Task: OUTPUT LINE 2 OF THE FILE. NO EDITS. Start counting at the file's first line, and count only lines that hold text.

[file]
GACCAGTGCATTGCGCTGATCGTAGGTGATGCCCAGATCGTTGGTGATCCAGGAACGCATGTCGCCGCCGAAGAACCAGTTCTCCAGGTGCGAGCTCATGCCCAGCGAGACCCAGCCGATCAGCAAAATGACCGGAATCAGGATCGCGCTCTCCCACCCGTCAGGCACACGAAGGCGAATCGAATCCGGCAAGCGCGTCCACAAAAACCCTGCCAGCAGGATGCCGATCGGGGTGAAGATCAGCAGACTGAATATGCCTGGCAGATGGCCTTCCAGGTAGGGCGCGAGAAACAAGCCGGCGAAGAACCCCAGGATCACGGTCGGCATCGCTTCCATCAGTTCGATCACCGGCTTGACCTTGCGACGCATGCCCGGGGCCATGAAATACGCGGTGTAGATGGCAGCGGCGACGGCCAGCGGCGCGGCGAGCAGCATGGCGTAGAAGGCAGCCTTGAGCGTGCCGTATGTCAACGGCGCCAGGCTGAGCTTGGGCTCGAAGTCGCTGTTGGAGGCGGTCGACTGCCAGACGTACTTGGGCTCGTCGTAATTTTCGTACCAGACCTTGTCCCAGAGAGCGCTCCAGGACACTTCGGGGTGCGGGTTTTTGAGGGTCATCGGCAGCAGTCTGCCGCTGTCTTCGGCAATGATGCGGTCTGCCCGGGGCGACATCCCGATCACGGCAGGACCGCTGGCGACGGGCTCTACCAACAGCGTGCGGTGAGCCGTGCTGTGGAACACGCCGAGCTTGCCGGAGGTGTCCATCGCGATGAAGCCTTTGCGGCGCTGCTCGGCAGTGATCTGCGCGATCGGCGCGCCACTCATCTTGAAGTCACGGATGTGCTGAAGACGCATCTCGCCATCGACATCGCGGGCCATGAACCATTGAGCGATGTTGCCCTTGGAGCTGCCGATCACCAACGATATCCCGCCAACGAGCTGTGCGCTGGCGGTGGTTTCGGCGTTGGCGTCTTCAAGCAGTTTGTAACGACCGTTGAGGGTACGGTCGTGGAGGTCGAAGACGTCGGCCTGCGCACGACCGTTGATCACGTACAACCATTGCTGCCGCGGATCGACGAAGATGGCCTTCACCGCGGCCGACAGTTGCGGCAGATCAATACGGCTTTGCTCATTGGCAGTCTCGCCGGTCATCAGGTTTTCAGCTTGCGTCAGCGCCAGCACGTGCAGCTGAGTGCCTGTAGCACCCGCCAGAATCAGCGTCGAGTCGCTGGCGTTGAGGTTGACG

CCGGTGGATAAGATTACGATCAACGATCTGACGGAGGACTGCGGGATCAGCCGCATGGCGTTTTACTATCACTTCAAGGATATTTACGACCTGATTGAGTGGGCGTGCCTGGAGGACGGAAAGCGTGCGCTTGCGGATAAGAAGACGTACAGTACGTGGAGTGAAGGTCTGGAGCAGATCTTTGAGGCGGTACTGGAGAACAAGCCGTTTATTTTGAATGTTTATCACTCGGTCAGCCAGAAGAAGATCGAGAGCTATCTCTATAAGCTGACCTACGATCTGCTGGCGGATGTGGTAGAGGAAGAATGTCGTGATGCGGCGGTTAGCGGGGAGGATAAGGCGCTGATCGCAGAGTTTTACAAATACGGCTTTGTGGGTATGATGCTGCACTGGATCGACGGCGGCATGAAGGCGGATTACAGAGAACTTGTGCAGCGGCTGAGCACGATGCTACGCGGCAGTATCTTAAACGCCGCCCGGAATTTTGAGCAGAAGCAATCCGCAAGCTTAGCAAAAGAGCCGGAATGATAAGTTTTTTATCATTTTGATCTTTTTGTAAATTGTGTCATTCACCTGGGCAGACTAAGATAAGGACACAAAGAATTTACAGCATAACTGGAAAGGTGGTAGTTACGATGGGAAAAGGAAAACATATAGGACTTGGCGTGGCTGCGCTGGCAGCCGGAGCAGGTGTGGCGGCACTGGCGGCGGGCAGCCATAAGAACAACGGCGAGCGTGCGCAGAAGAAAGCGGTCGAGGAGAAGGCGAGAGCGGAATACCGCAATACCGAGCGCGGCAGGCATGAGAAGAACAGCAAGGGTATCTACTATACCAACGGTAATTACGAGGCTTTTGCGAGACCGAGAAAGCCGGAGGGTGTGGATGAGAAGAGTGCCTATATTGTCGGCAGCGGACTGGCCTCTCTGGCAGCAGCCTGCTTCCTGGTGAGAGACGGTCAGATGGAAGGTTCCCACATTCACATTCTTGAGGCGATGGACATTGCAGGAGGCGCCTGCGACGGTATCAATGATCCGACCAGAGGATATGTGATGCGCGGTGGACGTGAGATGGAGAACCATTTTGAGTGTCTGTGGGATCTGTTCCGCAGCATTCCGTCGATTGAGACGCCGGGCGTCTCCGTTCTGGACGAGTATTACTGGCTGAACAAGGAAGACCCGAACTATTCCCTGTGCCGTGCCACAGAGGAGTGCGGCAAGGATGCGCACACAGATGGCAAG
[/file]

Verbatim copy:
CCGGTGGATAAGATTACGATCAACGATCTGACGGAGGACTGCGGGATCAGCCGCATGGCGTTTTACTATCACTTCAAGGATATTTACGACCTGATTGAGTGGGCGTGCCTGGAGGACGGAAAGCGTGCGCTTGCGGATAAGAAGACGTACAGTACGTGGAGTGAAGGTCTGGAGCAGATCTTTGAGGCGGTACTGGAGAACAAGCCGTTTATTTTGAATGTTTATCACTCGGTCAGCCAGAAGAAGATCGAGAGCTATCTCTATAAGCTGACCTACGATCTGCTGGCGGATGTGGTAGAGGAAGAATGTCGTGATGCGGCGGTTAGCGGGGAGGATAAGGCGCTGATCGCAGAGTTTTACAAATACGGCTTTGTGGGTATGATGCTGCACTGGATCGACGGCGGCATGAAGGCGGATTACAGAGAACTTGTGCAGCGGCTGAGCACGATGCTACGCGGCAGTATCTTAAACGCCGCCCGGAATTTTGAGCAGAAGCAATCCGCAAGCTTAGCAAAAGAGCCGGAATGATAAGTTTTTTATCATTTTGATCTTTTTGTAAATTGTGTCATTCACCTGGGCAGACTAAGATAAGGACACAAAGAATTTACAGCATAACTGGAAAGGTGGTAGTTACGATGGGAAAAGGAAAACATATAGGACTTGGCGTGGCTGCGCTGGCAGCCGGAGCAGGTGTGGCGGCACTGGCGGCGGGCAGCCATAAGAACAACGGCGAGCGTGCGCAGAAGAAAGCGGTCGAGGAGAAGGCGAGAGCGGAATACCGCAATACCGAGCGCGGCAGGCATGAGAAGAACAGCAAGGGTATCTACTATACCAACGGTAATTACGAGGCTTTTGCGAGACCGAGAAAGCCGGAGGGTGTGGATGAGAAGAGTGCCTATATTGTCGGCAGCGGACTGGCCTCTCTGGCAGCAGCCTGCTTCCTGGTGAGAGACGGTCAGATGGAAGGTTCCCACATTCACATTCTTGAGGCGATGGACATTGCAGGAGGCGCCTGCGACGGTATCAATGATCCGACCAGAGGATATGTGATGCGCGGTGGACGTGAGATGGAGAACCATTTTGAGTGTCTGTGGGATCTGTTCCGCAGCATTCCGTCGATTGAGACGCCGGGCGTCTCCGTTCTGGACGAGTATTACTGGCTGAACAAGGAAGACCCGAACTATTCCCTGTGCCGTGCCACAGAGGAGTGCGGCAAGGATGCGCACACAGATGGCAAG